a wide range of soil conditions. Furthermore, it can also tolerate a variety of conditions from minimal
annual rainfall to tropical conditions. Petalsostigma Pubescens, however, does not cope well with frost
and colder conditions [26].
The Quinine bush has been found to flourish even with partial shading, making it ideal for establishment
as an understory plant [26]. The small tree or bush is rather small and so, a total of about 3300 plants can
be grown per hectare [6].
The orange fruits of the Quinine bush are about 2-4 cm in diameter and contain around 10 seeds in each.
A typical tree or bush produces a fairly large quantity of fruits, yielding around 0.4-0.5 kg of seeds in a
year. The fruits should be picked directly from the tree before fully maturing [26]. The fruit has a tough
outer skin which should be dried thoroughly and then peeled away. An example of the dried outer skin of
one of these fruits can be seen in Figure 25.

Figure 25 - Peeled back dry skin of a fruit from a Petalostigma Pubescens plant, revealing the endocarp.

As mentioned, a typical tree or bush can yield about 0.4-0.5 kg of seeds in a year. Thus, with 3300 plants
per hectare, 1300-1650 kg of seeds can be produced per year, per hectare. These seeds have an
approximate 21% oil content, which results in 270-350 kg of oil, per hectare, per year [6].

P a g e | 31

3.14 Brachychiton Acerifolius (Flame Tree)


Brachychiton Acerifolius, the Flame tree (see below), is a medium sized tree reaching a height of 30-35 m,
although in colder climates it is typically much smaller. The tree features spectacular floral displays after
hot and dry periods [27]. Brachychiton Acerifolius is a hardy plant that can grow in a range of soils and
thrives in temperate to tropical climates. This tree is wide spread through subtropical rainforests from
northern New South Wales and all the way through Queensland, as seen in Figure 26 below [28].
The Flame tree flowers in late spring to early summer. The fruits following flowering have a capsular shape
and leathery texture. These fruits are large and contain 10-15 seeds [29].

Figure 26 - The current distribution of Brachychiton Acerifolius in Australia, a fully blooming tree and the large fruits
produced.

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Cultivation of Brachychiton Acerifolius:

This plant is best propagated from seeding and does not require any form of pre-treatment. The tree can
grow in a large range of soils including heavy clays and sand. It may take however, 5-8 years before a tree
will begin flowering. Alternatively, plants can be grafted using scions from well flowering, mature plants.
Grafted trees flower much earlier than those grown from direct seeding [30].
The Brachychiton Acerifolius is tolerant to both dry conditions and heavy rainfall. It can cope with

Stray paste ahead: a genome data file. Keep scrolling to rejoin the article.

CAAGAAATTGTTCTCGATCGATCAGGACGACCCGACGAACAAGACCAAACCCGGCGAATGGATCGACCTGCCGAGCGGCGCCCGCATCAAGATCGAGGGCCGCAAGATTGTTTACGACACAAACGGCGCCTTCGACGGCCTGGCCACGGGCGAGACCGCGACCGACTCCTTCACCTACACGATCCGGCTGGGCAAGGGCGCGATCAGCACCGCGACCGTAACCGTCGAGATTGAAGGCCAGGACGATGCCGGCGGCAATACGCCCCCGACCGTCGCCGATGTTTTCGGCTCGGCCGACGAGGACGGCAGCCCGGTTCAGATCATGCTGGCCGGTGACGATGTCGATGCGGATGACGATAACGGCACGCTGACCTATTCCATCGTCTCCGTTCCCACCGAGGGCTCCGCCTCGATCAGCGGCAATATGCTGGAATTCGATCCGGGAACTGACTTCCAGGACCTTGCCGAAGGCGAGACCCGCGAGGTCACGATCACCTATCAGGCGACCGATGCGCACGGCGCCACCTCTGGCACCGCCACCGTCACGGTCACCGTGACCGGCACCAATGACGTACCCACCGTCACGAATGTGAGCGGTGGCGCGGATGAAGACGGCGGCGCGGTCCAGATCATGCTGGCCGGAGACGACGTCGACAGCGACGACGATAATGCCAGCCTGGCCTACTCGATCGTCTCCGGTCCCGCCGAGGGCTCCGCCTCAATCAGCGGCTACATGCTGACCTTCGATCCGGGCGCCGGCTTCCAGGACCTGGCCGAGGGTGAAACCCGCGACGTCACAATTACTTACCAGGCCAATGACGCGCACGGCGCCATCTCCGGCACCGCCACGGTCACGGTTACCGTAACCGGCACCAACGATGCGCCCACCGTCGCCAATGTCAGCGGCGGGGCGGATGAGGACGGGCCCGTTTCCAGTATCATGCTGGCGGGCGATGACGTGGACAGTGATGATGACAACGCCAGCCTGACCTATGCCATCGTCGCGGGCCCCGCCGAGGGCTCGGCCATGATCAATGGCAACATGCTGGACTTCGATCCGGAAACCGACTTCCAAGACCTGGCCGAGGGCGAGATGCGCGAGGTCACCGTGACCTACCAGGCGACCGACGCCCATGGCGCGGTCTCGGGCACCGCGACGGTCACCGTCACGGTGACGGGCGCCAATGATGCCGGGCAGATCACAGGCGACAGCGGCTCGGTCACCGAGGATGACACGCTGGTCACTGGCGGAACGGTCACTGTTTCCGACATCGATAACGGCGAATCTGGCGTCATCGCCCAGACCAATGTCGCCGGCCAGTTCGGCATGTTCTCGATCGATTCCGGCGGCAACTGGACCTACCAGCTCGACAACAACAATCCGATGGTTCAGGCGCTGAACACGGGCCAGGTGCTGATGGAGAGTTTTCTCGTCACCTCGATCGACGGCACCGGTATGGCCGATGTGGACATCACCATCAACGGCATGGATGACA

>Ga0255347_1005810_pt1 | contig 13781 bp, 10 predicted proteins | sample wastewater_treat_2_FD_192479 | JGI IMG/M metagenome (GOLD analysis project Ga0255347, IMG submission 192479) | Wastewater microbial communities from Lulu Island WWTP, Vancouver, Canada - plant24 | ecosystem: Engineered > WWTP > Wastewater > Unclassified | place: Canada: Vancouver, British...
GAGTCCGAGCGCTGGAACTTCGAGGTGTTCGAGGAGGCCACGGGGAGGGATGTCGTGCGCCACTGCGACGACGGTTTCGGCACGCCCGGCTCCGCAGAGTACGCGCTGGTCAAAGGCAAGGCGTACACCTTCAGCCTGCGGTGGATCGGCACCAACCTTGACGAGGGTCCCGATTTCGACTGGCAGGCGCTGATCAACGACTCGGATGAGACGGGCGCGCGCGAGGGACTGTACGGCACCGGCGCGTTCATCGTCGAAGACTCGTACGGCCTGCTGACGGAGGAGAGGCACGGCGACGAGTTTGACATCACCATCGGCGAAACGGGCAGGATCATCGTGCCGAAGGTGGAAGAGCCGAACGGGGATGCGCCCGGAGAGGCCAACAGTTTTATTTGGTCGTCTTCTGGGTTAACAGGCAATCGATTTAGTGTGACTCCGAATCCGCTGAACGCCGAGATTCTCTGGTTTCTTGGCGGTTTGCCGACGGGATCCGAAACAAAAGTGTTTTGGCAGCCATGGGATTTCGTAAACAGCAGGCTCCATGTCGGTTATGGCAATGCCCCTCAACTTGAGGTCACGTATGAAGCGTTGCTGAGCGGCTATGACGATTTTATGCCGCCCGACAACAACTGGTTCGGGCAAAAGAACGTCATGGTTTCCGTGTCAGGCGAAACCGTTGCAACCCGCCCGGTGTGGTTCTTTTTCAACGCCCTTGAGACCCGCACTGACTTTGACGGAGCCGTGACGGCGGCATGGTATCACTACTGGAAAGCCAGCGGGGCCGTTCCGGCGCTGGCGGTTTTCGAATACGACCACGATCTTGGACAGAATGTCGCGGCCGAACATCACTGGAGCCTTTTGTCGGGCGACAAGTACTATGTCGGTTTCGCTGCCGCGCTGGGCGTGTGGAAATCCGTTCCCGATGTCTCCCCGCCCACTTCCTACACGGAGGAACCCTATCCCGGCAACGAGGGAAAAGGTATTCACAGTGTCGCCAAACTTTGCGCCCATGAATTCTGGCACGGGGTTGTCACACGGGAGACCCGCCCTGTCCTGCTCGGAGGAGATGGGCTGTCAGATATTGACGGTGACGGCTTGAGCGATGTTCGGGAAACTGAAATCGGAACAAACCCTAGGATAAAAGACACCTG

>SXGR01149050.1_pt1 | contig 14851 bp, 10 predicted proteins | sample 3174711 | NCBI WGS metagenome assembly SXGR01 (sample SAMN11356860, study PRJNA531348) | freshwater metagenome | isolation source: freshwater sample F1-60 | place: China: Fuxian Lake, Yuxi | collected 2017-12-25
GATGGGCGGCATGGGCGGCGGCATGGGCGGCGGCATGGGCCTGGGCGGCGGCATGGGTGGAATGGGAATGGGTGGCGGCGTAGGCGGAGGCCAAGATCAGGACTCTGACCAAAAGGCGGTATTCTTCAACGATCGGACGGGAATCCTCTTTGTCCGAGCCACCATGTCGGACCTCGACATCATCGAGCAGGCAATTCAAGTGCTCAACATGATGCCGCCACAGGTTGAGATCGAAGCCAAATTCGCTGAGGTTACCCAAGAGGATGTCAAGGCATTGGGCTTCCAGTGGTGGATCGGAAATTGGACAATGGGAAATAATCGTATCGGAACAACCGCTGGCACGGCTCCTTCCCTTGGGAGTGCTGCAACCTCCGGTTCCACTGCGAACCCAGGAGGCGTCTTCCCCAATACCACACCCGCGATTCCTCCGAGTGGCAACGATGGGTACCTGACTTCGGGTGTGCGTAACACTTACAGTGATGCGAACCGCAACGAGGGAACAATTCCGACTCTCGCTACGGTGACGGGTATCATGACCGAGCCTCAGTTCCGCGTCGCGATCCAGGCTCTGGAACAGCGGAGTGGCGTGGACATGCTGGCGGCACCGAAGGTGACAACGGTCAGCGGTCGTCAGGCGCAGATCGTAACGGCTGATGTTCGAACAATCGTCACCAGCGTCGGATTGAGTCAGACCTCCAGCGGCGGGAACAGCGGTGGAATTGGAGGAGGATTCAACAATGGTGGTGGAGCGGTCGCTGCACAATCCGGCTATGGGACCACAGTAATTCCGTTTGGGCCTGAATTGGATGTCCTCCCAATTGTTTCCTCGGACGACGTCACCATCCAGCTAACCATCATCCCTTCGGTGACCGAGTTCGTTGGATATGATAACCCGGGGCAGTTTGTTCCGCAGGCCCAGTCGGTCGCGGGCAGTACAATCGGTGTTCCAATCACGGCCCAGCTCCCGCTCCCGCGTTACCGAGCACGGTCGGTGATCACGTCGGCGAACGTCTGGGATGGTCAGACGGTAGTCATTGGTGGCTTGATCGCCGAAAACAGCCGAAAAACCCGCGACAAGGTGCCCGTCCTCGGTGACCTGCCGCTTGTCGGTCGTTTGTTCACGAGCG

droughts, however, it does not deal well with colder temperatures. To add to this, the tree is not tolerant
to harsh or salty winds. Furthermore, the tree does not deal well with medium to high levels of salinity
[30].
For cultivation, trees should be spaced 4x3 m apart, accommodating just over 830 plants per hectare. In
a year, a healthy tree can produce around 2 kg of seeds [6]. These seeds are extracted from the fruit by
allowing the fruit to dry and cracking open the outer shell. Care should be taken when collecting the seeds
as they can cause irritation. The fruits should be picked from the tree when they turn a coppery brown
colour.

Figure 27 - Seeds extracted from a fruit of the Brachychiton Acerifolius.

The hairy seeds seen above contain 20% oil. Thus, with 2 kg of seed per plant and 830 plants per hectare,
a total of around 330 kg of oil can be produced per year, per hectare [6].

P a g e | 33

3.15 Jagera Pseudorhus (Jagera)


Jagera Pseudorhus (see Figure 28) commonly referred to as Jagera is a tall shrub or small tree reaching 610 m in height that usually grows in well-developed highland and mountain forests. In Australia, Jager
occurs from north-eastern Queensland to north-eastern New South Wales as seen below. This shrub
flowers between April and May, giving way for a large number of fruits. These fruits feature fine hairs (see
below) that can irritate the skin [31][32].

Figure 28 - Jagera Pseudorhus, its fruits and the current distribution within Australia.

P a g e | 34
Cultivation of Jager Pseudorhus:

Jager grows very well in open fields and is planted from fresh seeds. To ensure successful germination the
seeds must be planted as soon after collecting them as possible. This plant can be adapted for a wide
range of free-draining soils and climate conditions, as evident from its large dispersal. This shrub or tree
can also tolerate partial shading, however it responds best to full sunlight [32].
The Jager Pseudorhus is fairly drought tolerant but, for cultivation purposes regular watering is necessary
[32]. The small tree or shrub occupies about 4x3 m of land allowing for just over 830 plants per hectare
[6]. In regards to harvesting, the fruits are fairly large and easy to collect from the tree directly. Care should
be taken when gathering the fruits due to the irritating hairs surrounding them. Each fruit contains a
number of small seeds seen in Figure 29. The seeds are taken out of the fruits by simply peeling open the
relatively tough outer layer.

Figure 29 - Seeds produced by Jagera Pseudorhus.

A healthy shrub can produce around 0.5 kg of seeds in a year. This results in a total of 415 kg of seed per
hectare, per year. The seeds have a useful oil content of 34% totalling to a yearly oil yield of 141 kg per
hectare [6].

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3.16 Ricinus Communis (Castor Oil Seed)